“I have a hard time seeing how the Europa lander project continues without Culberson.” Casey Dreier, senior space policy adviser for The Planetary Society. Credit: SpaceNews illustration

WASHINGTON — An appropriation bill signed into law Feb. 15 gives NASA $21.5 billion for fiscal year 2019, $1.6 billion above the administration’s original request.

The bill, which combined several separate appropriations bills as well as a border security package, was approved by wide majorities in the House and Senate Feb. 14 in a bid to avoid another partial government shutdown. President Trump signed the bill Feb. 15, hours before the continuing resolution funding those parts of the government was set to expire.

The NASA provisions of the bill were identical to one the House passed in January, including both the overall funding level — an increase of $1.6 billion over the agency’s original request — and report language. That report retained the strong language reflecting “profound disappointment” in the James Webb Space Telescope and its latest cost and schedule overruns, and warning that if there are further problems “JWST will have to find cost savings or cancel the mission.”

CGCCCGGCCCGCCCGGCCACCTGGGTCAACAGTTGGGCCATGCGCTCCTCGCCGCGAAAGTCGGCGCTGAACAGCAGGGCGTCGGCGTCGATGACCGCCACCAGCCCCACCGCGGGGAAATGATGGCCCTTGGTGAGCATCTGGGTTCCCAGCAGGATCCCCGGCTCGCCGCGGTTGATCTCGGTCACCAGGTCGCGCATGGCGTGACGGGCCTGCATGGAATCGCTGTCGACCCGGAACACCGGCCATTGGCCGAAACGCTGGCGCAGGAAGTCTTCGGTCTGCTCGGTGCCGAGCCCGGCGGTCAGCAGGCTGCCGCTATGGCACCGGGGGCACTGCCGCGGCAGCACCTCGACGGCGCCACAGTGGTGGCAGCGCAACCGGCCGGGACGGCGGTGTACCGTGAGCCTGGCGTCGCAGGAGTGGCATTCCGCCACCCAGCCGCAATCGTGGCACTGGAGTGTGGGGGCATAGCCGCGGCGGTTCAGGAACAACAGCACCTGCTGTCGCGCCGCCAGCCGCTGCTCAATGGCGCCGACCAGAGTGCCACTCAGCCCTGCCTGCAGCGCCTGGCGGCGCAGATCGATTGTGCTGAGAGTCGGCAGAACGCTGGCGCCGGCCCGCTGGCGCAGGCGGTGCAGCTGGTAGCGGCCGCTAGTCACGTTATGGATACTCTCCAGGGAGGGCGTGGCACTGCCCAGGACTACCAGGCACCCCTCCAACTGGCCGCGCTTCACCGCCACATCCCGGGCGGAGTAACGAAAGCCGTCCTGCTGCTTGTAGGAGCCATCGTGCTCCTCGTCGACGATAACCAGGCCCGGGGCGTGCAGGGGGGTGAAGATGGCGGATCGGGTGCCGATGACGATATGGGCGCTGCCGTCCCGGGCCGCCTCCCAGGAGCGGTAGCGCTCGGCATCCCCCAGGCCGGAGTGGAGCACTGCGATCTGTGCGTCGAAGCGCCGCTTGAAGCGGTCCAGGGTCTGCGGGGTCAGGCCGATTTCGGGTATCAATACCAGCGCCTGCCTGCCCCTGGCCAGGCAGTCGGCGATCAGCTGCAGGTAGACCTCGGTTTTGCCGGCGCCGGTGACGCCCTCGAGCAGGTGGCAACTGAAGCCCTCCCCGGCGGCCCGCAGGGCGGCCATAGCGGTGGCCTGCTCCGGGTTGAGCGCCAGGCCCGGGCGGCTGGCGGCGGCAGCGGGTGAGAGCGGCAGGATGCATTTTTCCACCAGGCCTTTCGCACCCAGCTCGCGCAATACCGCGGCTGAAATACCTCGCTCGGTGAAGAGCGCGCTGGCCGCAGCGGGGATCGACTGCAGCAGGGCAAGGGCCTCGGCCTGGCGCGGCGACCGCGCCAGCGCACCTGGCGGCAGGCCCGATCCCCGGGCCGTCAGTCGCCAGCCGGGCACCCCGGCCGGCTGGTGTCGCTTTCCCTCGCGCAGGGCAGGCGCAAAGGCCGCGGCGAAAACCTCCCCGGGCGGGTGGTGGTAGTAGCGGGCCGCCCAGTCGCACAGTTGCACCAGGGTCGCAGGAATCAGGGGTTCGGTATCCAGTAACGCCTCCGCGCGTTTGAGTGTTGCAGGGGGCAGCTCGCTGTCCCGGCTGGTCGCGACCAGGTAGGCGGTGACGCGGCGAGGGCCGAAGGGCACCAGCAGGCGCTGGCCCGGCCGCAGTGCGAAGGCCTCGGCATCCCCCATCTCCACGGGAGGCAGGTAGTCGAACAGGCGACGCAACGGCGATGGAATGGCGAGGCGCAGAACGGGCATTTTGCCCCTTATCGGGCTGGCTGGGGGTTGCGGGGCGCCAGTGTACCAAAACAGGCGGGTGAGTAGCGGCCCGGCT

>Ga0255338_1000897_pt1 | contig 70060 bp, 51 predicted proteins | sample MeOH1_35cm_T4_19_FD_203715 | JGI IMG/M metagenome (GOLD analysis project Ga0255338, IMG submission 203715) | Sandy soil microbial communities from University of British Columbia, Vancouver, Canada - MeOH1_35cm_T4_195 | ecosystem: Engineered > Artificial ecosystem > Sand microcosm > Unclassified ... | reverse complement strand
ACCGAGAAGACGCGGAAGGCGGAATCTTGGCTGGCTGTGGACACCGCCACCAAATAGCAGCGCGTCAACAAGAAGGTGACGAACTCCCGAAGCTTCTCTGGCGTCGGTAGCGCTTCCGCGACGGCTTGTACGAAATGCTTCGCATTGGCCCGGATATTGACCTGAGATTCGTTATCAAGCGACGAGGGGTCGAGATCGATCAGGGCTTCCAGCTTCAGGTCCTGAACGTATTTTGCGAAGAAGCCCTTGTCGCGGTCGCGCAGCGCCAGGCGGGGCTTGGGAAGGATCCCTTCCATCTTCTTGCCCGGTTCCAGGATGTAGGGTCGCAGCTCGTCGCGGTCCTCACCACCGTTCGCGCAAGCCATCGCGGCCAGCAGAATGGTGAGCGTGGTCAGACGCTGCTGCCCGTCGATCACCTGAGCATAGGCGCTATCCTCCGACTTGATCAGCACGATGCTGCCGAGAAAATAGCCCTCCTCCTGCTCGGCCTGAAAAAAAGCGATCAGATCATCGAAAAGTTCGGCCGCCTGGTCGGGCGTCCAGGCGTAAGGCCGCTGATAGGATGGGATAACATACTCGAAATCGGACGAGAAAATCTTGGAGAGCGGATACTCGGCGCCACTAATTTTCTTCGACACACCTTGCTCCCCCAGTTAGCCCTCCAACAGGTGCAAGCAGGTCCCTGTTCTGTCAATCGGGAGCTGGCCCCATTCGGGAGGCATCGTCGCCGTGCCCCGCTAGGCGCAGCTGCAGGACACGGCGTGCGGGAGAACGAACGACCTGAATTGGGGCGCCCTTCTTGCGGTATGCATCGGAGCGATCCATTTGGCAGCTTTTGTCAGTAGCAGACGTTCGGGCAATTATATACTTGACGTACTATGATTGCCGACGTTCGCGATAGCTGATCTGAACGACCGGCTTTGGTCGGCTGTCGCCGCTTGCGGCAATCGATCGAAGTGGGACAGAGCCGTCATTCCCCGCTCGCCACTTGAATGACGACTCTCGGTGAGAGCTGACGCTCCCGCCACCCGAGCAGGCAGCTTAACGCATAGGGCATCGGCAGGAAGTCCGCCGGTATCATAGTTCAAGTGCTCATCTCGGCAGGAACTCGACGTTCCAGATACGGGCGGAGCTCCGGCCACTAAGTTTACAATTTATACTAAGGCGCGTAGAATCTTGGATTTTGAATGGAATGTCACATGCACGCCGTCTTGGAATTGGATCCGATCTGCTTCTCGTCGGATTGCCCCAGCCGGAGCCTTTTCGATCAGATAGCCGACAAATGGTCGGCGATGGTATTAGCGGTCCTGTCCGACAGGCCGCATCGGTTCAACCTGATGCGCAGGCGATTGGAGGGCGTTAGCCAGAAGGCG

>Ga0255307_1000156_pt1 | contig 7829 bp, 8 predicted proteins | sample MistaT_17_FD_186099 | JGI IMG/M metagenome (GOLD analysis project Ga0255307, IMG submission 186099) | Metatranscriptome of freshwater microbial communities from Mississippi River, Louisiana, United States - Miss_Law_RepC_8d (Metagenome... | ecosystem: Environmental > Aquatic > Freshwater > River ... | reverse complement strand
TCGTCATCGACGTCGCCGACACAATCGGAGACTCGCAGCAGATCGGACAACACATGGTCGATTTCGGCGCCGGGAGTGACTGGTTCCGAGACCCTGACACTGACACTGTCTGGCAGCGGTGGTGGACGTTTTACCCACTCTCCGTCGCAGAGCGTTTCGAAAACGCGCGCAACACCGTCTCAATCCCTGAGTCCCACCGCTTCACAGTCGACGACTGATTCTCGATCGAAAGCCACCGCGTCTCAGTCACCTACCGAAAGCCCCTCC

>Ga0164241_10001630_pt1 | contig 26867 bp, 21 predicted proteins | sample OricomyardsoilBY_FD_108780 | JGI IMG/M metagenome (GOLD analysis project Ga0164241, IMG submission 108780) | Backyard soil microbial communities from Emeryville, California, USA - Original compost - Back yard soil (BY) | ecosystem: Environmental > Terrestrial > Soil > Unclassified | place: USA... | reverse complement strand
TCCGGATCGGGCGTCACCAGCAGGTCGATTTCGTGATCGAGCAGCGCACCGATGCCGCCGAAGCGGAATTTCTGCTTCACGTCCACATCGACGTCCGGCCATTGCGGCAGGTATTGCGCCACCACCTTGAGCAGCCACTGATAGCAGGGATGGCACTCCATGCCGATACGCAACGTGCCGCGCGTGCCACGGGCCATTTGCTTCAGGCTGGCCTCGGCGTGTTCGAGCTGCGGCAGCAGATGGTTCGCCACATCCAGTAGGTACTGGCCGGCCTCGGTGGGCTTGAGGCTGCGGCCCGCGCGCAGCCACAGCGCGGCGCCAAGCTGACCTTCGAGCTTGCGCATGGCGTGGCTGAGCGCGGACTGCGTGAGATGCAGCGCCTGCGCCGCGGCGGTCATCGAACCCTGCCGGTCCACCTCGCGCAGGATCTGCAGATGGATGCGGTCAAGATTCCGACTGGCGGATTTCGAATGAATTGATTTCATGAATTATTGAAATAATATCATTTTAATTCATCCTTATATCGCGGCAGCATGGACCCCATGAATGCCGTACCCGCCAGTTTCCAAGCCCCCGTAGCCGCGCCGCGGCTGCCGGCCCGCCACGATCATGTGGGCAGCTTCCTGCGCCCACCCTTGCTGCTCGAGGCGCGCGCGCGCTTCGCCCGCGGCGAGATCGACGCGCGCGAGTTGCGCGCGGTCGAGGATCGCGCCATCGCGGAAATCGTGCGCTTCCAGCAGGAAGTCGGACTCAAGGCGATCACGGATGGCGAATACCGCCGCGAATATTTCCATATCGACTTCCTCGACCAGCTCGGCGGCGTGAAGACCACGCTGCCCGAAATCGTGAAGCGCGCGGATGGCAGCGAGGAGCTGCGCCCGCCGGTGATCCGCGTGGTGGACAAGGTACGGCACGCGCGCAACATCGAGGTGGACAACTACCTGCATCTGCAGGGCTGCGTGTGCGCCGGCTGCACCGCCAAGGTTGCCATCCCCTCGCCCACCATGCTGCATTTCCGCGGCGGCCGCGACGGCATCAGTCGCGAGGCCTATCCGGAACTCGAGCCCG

The final bill rejects the proposal to reorganize the accounts used to fund the agency that NASA included in its budget request a year ago. That proposal sought to replace the Space Technology and Exploration accounts with two called Deep Space Exploration Systems and Exploration Research and Technology, shifting some technology programs as a result as it considered the future of the agency’s overall Space Technology Mission Directorate. The final bill retains the existing Space Technology and Exploration accounts.